2. Gurdon Williams, Brief and Impartial Narrative of the Life of Sarah Maria Cornell, pp. 1-16.

3. The Lowell Offering -- "Factory Girls," (Dec. 1840); "Letters from Susan," (June 1844); "Pleasures of Factory Life," (Dec. 1840); "The Spirit of Discontent," (1841).

4. "New Song of the Factory Girl." (Broadside/Ballad)

5. "The Factory Girl." (Broadside/Ballad)

6. Newspaper accounts: "Mr. Hallett . . . ," Fall River Weekly Recorder (May 22, 1833); "Factory Girls," Ibid. (June 26, 1833); "Factory Labor," Ibid. (September 11, 1833).

Readings:

1. Nancy Cott, The Bonds of Womanhood, pp. 19-62.

2. Barbara Tucker, Samuel Slater and the Origins of the American Textile Industry, pp. 139-62.

3. Thomas Dublin, Women at Work, ch. 3.

Supplemental Readings:

1. Thomas Bender, Toward an Urban Vision, pp. 19-51, 201-14.

2. Mary Blewett, Men, Women, and Work, ch. 1.

 

Week 3:

Sept. 16 -- Lecture: "REPUBLICAN MOTHERHOOD", DOMESTICITY, AND FEMALE SEXUALITY

Sept. 18 -- Reading Assignments:

Documents:

1. Luke Drury, Report of the Examination, pp. 3-6, 13 (Harriet Hathaway) - 16 (Elijah Cole), 39 (Mary Ide) - 42 (Samuel Boyd), 43-44 (Sarah Honey only), 45-46 (Abraham Merrill only), 49-64.

2. Benjamin F. Hallett, A Full Report of the Trial, pp. 65 (Harriet Hathaway) - 69 (Lucy Hathaway), 72 (Amy Durfee only), 78 (Elijah Cole) - 79 (Ruth Lawton), 85 (Grindall Rawson) - 87 (Benjamin F. Sanders), 110-31 (Charles Hodges), 134 (Abraham Merrill) - 140, 142 (Abby Hathaway) - 143 (Josiah H. Ormsby).

3. Hallett, Supplementary Edition, pp. 12-14 (Dr. Thomas Wilbur).

4. Hallett, Arguments of Counsel, pp. 25-28, 61(bottom)-70.

Readings:

1. Cott, The Bonds of Womanhood, pp. 63-100.

2. Jack Larkin, The Reshaping of Everyday Life, pp. 191-203.

Supplemental Readings:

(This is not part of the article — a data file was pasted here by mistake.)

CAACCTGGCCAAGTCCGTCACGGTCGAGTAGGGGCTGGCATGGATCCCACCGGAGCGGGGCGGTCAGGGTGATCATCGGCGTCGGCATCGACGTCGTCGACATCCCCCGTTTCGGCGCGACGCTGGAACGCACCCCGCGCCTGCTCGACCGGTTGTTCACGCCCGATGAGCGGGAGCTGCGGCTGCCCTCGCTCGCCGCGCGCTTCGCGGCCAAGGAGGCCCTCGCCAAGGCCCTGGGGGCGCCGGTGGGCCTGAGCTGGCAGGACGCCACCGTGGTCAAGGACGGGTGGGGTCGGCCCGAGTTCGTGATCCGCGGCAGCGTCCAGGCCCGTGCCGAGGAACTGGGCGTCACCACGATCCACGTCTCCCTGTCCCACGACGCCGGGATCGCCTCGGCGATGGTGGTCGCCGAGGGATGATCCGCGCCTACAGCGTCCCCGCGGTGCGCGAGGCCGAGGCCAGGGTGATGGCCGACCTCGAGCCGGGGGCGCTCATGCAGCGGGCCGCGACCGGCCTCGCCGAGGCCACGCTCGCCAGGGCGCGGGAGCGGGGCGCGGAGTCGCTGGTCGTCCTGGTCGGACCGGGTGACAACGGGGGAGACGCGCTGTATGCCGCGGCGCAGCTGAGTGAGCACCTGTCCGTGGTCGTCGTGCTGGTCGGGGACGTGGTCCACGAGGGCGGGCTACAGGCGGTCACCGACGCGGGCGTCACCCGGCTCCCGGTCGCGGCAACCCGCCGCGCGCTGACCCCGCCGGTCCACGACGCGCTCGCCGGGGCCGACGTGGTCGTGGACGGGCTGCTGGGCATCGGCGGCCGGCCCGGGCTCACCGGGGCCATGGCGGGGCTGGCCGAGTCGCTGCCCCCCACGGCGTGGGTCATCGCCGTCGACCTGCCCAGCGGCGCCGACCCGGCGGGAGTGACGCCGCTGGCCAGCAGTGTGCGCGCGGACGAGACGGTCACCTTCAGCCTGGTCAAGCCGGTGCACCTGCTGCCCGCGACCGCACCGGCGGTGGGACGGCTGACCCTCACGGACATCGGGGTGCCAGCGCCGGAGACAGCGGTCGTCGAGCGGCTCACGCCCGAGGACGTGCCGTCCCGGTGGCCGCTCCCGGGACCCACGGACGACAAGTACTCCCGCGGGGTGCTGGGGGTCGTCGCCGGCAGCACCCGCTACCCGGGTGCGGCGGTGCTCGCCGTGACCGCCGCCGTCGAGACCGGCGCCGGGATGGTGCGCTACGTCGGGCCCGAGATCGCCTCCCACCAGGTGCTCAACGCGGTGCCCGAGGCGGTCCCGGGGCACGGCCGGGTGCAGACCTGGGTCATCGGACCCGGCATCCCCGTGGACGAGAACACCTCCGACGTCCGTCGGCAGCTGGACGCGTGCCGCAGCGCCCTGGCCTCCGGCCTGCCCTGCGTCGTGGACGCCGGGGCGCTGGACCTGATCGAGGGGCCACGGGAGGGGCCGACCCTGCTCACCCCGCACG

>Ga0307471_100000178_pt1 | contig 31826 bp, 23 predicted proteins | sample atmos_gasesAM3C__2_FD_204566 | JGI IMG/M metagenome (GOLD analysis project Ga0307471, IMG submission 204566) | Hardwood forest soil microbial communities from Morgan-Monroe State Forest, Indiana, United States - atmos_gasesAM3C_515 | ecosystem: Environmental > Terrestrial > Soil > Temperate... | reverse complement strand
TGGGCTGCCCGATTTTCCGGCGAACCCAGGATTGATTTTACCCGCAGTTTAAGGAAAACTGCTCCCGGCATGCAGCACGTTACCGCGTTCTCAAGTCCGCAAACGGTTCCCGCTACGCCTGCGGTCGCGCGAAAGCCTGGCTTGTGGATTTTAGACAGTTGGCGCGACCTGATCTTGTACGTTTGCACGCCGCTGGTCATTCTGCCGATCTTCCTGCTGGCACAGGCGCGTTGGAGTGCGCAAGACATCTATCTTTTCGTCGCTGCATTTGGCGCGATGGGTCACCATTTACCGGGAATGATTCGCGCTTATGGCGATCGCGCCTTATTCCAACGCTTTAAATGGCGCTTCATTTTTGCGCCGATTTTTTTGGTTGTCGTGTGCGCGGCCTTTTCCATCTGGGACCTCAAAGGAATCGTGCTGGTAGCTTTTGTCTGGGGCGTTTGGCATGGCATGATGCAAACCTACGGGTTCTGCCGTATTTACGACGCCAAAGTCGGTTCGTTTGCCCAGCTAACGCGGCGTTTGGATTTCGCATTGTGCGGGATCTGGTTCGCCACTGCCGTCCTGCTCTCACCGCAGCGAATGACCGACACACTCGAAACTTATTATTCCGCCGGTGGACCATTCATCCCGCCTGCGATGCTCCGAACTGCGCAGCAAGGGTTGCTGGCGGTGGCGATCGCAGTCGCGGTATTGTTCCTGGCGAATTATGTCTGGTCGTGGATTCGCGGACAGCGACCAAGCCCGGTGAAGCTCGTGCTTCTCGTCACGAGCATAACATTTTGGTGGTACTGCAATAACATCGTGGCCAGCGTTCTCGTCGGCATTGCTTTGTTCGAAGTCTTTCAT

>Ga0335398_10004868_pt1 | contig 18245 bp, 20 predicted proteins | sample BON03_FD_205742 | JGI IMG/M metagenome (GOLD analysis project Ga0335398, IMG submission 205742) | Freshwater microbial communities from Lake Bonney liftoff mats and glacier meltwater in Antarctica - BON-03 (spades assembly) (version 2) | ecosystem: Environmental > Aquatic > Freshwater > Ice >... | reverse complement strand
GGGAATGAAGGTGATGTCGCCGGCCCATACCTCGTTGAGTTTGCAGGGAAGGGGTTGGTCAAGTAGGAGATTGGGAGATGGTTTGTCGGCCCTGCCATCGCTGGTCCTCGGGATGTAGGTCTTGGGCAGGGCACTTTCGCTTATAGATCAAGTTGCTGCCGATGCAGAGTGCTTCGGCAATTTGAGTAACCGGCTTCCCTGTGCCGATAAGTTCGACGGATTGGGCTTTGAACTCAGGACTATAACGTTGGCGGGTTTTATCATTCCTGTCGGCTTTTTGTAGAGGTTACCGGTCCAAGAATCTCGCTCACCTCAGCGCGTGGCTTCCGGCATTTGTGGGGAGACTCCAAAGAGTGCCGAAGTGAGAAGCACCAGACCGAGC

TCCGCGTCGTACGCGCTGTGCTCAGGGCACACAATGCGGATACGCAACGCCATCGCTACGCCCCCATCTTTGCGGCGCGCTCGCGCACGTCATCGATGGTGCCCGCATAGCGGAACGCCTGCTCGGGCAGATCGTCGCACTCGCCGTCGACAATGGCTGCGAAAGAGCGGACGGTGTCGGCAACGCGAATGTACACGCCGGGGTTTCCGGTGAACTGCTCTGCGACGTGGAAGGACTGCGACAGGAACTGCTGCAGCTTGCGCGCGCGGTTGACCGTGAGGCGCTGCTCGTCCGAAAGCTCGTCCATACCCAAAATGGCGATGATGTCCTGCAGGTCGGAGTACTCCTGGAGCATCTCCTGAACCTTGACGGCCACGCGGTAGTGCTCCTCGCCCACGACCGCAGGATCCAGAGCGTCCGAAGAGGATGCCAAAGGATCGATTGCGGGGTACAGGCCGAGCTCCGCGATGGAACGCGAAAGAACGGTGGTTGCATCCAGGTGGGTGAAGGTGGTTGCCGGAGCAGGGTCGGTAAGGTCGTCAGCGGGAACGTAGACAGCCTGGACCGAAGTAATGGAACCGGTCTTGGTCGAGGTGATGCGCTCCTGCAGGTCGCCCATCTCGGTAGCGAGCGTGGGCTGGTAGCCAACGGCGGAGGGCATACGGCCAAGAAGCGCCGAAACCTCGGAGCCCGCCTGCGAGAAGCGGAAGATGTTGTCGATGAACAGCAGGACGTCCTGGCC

1. Cornelia Dayton, "Taking the Trade: Abortion and Gender Relations in an 18th-Century New England Village" William and Mary Quarterly 48 (1991), 19-49.

2. Nancy F. Cott, "Passionlessness: An Interpretation of Victorian Sexual Ideology, 1790-1850," in A Heritage of Her Own, pp. 162-181.

3. Timothy Gilfoyle, City of Eros: New York City, Prostitution, and the Commercialization of Sex, 1790-1920, ch. 3.

 

Week 4:

Sept. 23 -- Lecture: WOMEN AND THE SECOND GREAT AWAKENING

Sept. 25 -- Reading Assignments:

Documents:

1. Catherine Williams, Fall River: A Narrative, pp. 75-76, 101-25.

2. Thomas Dublin, ed., Farm to Factory, pp. 42-47, 49-50.

Readings:

1. Cott, The Bonds of Womanhood, pp. 126-59.

2. William G. McLoughlin, Revivals, Awakenings and Reform, pp. 98-122.

3. Tucker, Samuel Slater and the Origins of the American Textile Industry, pp. 163-85.

Supplemental Readings:

1. Susan Juster, "'In a Different Voice': Male and Female Narratives of Religious Conversion in Post-Revolutionary America," American Quarterly 41 (1989), 34-62.

2. Mary P. Ryan, Cradle of the Middle Class, ch. 2.

 

Week 5:

Sept. 30 -- Lecture: MENTAL ILLNESS AND THE ASYLUM MOVEMENT

Oct. 2 -- Reading Assignments:

Documents: (READ AGAIN)

1. Drury, Report of the Examination, pp. 39 (Mary Ide) - 41 (Lydia Pervere), 43-44 (Sarah Honey only), 45-46 (Abraham Merrill only).

2. Hallett, A Full Report of the Trial, pp. 110-31 (Charles Hodge).